Administrative Employees are exempt from many California wage and hour laws.

This exemption applies to:
All administrative employees under any IWC Wage Order.

Type of employee:
Human Resources; Marketers; Quality Control; Consultants.

What are they exempt from:
Overtime; Meal Breaks; Rest Breaks.

What is an administrator: 
California law requires that in order for an administrative employee to be exempt from overtime, meal breaks, and rest breaks, the employer must prove all of the following elements:

Element Number 1:
A person employed in an administrative capacity means any employee whose primary duties and responsibilities must involve either (1) The performance of office or non-manual work directly related to management policies or general business operations of the employer or the employer’s customers; or (2) The performance of functions in the administration of a school system, or educational establishment or institution, or of a department or subdivision thereof, in work directly related to the academic instruction or training carried on therein; and

“Primary duty” means that the employee must spend more than 50% of his or her time per week carrying out exempt duties.

Examples of non-exempt duties: making sales, producing goods, or performing the services that the employer sells or markets.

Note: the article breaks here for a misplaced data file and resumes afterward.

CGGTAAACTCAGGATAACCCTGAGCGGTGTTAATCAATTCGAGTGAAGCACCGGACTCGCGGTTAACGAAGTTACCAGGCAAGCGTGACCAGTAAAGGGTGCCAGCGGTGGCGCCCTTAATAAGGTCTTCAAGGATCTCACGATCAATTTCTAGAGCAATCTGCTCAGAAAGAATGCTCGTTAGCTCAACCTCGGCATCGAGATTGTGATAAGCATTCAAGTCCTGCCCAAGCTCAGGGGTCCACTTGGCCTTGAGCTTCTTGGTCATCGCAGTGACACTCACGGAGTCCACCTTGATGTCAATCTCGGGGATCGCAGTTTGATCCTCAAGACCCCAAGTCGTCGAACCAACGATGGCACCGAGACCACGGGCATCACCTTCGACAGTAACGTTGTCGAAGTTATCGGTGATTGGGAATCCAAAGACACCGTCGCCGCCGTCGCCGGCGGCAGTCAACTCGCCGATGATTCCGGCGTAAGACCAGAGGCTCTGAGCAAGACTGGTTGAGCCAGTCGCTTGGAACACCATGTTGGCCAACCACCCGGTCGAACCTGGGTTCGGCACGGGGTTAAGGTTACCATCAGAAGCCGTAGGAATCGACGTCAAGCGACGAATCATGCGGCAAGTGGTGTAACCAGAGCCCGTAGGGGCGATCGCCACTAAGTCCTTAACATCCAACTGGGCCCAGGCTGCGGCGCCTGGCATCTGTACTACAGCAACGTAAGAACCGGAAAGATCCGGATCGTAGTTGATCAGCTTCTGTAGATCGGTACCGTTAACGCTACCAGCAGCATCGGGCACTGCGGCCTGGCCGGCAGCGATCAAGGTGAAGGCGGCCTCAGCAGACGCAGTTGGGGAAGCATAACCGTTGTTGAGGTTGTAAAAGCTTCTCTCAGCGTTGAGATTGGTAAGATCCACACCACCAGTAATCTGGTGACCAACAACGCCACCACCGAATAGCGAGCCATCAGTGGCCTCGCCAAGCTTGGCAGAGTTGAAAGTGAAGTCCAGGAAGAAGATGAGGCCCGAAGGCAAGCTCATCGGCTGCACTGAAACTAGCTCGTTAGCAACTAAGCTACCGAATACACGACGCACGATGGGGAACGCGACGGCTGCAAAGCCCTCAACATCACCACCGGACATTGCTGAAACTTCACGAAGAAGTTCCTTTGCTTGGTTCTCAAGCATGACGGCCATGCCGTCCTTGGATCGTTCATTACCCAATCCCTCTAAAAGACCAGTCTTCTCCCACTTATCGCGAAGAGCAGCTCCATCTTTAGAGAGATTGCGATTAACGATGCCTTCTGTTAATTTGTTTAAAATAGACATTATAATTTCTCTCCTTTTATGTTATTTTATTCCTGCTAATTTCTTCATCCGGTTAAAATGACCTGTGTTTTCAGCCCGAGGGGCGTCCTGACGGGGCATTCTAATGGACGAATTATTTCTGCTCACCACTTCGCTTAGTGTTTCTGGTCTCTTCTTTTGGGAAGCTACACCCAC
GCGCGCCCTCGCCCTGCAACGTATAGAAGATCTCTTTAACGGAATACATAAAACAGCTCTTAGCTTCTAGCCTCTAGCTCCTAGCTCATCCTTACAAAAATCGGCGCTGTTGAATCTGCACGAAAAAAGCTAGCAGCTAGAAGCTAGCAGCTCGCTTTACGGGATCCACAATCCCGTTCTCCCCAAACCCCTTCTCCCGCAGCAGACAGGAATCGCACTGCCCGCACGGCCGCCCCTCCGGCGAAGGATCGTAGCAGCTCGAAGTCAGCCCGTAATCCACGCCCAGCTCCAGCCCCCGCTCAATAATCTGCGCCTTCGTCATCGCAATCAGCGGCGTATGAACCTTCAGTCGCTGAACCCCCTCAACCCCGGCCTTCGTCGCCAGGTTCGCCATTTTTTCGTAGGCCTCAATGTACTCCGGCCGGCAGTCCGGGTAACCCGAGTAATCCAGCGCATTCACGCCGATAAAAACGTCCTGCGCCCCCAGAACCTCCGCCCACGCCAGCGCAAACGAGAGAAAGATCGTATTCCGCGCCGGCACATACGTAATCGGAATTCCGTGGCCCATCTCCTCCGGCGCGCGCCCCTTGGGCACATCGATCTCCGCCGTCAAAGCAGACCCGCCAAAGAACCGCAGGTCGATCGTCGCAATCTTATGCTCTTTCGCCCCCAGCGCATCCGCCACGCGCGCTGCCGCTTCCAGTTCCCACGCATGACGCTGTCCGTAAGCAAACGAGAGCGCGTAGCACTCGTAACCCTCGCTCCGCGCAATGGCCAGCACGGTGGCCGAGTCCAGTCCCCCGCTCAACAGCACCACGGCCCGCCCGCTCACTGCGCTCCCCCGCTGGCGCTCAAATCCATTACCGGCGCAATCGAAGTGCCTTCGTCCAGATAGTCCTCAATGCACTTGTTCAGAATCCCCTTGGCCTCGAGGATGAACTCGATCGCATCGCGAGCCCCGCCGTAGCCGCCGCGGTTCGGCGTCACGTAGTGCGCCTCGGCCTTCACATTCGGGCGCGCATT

The employee must be performing work that is “administrative” in nature as distinguished from “production” work. That is, the work must relate to the running of the business or determining its overall course or policies rather than the day-to-day carrying out of the business’ affairs.

Element Number 2:
The employee’s must exercise discretion and independent judgment with respect to matters of significance.

The executive must spend more than 50% of his or her time carrying out duties that require discretion and independent judgment.

Discretion and Independent Judgment means that the employee must be able to compare and evaluate possible courses of conduct and then make a decision or make a recommendation after those various possibilities have been considered. The term “matters of significance” refers to the level of importance or consequence of the work performed.

The exercise of discretion and independent judgment does not include clerical or secretarial work, recording data, or performing other mechanical, repetitive, recurrent or routine work. If the duties and responsibilities of the employee are based on his or her application of well-established techniques, standards or procedures, the employee is not exercising discretion and independent judgment.

Courts look at the following factors in deciding whether the employee exercises discretion and independent judgment with respect to matters of significance:

  • whether the employee has authority to formulate, affect, interpret, or implement management policies or operating practices;
  • whether the employee carries out major assignments in conducting the operations of the business;
  • whether the employee performs work that affects business operations to a substantial degree, even if the employee’s assignments are related to operation of a particular segment of the business;